Basketball is a fantastic way to exercise and has many cardiovascular benefits. However, weekend warriors have to be careful as the game can also lead to a wide range of injuries. Learn some tips and tricks from Dr. Dodson of the world-renowned Rothman Institute.
This is the fourth in a series of sports medicine articles from the world-renowned Rothman Institute. Series Editors are Rothman doctors Richard H. Rothman MD, Michael G. Ciccotti MD, and John A. Anderson MD.
Basketball is a fantastic way to exercise and has many cardiovascular benefits. However, weekend warriors have to be careful as the game can also lead to a wide range of injuries. Sprained ankle and knee ligaments are common. Basketball players are also subject to eye and mouth injuries, jammed fingers, and stress fractures of the lower legs. The following are some helpful tips to prevent injury and allow playing careers to be stretched out longer:
Stretching is paramount to prevent muscle and tendon damage; they are more prone to injury when they are cold. Some of the more common muscle and tendon injuries seen in basketball are hamstring and Achilles injuries. Hamstring injuries are often simple muscle pulls that can be treated with rest and rehabilitation but unfortunately Achilles tendon injuries often require surgery. A simple warm-up only requires about five minutes and can consist of jumping jacks or light jogging followed by stretching of the upper and lower body. Pay close attention to the hamstring, quadriceps, and achilles/calf areas when stretching to prevent injury to those areas. Hold each stretch for 20 to 30 seconds and repeat each stretch 3 times.
The ability to perform athletically can decline with even minimal amounts of dehydration. In order to prevent dehydration during athletic activity, it is recommended to drink at least 24 ounces of water 1 to 2 hours before athletic activity. You should then drink another 8 ounces or so 15 minutes before exercising and an additional 8 ounces or so every 15 minutes while exercising. These amounts are simply guidelines and the can increase depending on temperature and humidity especially in hot weather.
The most important thing is to wear appropriate footwear. Shoes designed for basketball typically are thick soled and high-topped to provide extra protection against ankle and foot injuries caused by jumping. Ankle guards worn over the socks can reduce the incidence of ankle sprains. Protective knee and elbow pads can guard against abrasions and other soft tissue injuries. Also proper eyewear or sports goggles can protect against eye injuries and use of a mouth guard can protect against injuries to the teeth and mouth.
Cross training is an integral part of staying fit and preventing injury. Since different sports and activities can stress different areas of the body an integrated training program is recommended to achieve lasting results and prevent injury. Basketball tends to be a sport with interval sprinting and cutting with intermittent periods of rest. This type of exercise is different from, say, a three-mile run, where there is continuous exercise but at the same pace. It is recommended to have a balanced or integrated exercise program consisting of different types of exercises to allow your muscles to adapt to varying degrees of stress, fatigue, and resistance. An integrated exercise program usually consists of aerobic exercise, flexibility training, core muscle training, and strength training and is crucial to prevent injury.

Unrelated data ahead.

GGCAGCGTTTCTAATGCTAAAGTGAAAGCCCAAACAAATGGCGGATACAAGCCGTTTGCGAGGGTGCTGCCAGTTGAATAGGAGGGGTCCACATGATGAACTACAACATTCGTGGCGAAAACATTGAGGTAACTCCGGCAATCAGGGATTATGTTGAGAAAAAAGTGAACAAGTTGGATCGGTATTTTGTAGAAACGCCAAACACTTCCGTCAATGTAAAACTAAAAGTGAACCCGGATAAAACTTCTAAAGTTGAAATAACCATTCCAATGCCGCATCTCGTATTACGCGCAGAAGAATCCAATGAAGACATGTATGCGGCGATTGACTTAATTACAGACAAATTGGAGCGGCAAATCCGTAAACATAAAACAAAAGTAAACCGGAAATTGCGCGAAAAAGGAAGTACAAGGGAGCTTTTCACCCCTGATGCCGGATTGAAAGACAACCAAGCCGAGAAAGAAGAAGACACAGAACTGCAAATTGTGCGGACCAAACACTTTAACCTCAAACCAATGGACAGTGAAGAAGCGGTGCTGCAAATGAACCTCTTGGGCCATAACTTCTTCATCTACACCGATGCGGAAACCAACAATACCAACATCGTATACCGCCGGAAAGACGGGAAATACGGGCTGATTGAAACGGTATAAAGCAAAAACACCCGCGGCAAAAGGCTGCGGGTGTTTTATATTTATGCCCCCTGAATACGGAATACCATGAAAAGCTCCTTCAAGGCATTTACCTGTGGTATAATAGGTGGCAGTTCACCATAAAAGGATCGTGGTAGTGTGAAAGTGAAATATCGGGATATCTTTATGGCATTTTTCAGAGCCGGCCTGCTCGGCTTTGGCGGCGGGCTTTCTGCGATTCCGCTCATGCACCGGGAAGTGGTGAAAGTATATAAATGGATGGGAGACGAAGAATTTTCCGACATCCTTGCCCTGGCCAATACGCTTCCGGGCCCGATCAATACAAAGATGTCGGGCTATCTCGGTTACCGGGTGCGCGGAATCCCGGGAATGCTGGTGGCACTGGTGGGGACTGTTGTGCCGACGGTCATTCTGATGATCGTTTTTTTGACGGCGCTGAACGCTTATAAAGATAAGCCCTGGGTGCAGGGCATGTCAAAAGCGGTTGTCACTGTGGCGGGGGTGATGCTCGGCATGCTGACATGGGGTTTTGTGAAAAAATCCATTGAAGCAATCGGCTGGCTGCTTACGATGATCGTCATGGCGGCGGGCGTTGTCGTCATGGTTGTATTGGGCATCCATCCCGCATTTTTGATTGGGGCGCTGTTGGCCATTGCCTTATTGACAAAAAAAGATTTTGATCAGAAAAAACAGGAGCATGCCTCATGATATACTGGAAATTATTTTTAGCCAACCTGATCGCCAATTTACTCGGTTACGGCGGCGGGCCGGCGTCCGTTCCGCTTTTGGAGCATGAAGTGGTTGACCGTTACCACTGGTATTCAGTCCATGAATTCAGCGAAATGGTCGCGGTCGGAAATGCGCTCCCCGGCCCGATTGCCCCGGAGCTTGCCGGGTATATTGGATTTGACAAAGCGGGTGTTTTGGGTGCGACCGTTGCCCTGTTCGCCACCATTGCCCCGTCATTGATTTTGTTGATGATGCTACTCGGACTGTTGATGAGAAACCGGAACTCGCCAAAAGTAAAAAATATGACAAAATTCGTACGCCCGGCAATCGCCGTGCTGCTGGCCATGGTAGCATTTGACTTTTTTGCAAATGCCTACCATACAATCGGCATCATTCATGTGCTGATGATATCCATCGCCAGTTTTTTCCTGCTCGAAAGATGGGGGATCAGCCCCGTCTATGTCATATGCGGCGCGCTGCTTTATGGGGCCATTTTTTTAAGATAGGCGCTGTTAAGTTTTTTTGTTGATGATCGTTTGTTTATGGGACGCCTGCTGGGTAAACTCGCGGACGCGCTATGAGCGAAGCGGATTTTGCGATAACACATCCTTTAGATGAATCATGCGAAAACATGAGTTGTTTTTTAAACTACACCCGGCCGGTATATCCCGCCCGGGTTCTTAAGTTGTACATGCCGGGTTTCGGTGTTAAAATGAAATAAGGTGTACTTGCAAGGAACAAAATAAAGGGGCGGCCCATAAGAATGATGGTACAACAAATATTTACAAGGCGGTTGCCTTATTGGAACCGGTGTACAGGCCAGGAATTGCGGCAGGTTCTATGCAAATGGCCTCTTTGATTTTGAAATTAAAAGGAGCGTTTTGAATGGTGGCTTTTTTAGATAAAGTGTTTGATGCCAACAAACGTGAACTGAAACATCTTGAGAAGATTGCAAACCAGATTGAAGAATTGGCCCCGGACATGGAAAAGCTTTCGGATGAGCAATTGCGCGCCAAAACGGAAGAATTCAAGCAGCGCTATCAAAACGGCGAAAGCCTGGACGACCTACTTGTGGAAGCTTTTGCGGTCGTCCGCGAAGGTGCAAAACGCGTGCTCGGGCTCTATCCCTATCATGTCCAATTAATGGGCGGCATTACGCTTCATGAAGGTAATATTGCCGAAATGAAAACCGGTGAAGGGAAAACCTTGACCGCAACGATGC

If you do start to feel pain when exercising stop right away. Continuing to exercise while injured can cause further damage and make the recovery time longer. Significant pain is never “good pain” and immediate cessation of exercise is appropriate. Basketball players are at particular risk for stress fractures of the lower leg (tibia) and foot. If not recognized and treated promptly these injuries can lead to more significant fractures that can even require emergency surgery as recently seen in the news. Pain on the front of the leg and in the foot that is constant and worse at night are worrisome symptoms. If the pain does not improve with rest and prevents further sports participation then medical care is warranted.
Most injuries sustained while playing basketball are amenable to the R.I.C.E. method which stands for Resting the Injured Area, Icing the area for 20 minutes several times a day, apply a compression wrap to the area to prevent swelling, and elevating the injured are above the heart. As with all injuries if no improvement is seen in a day or two a physician should be contacted. For severe injuries such as fractures, dislocations, or head injuries (concussions), urgent medical help is necessary.
Christopher C. Dodson is a prominent Sports Medicine Surgeon at the world-renowned Rothman Institute. He is the Head Team Physician for the Philadelphia 76ers, Assistant Team Physician for the Philadelphia Eagles and Philadelphia Flyers, and is an Orthopedic Consultant for the Los Angeles Dodgers and Pittsburgh Pirates.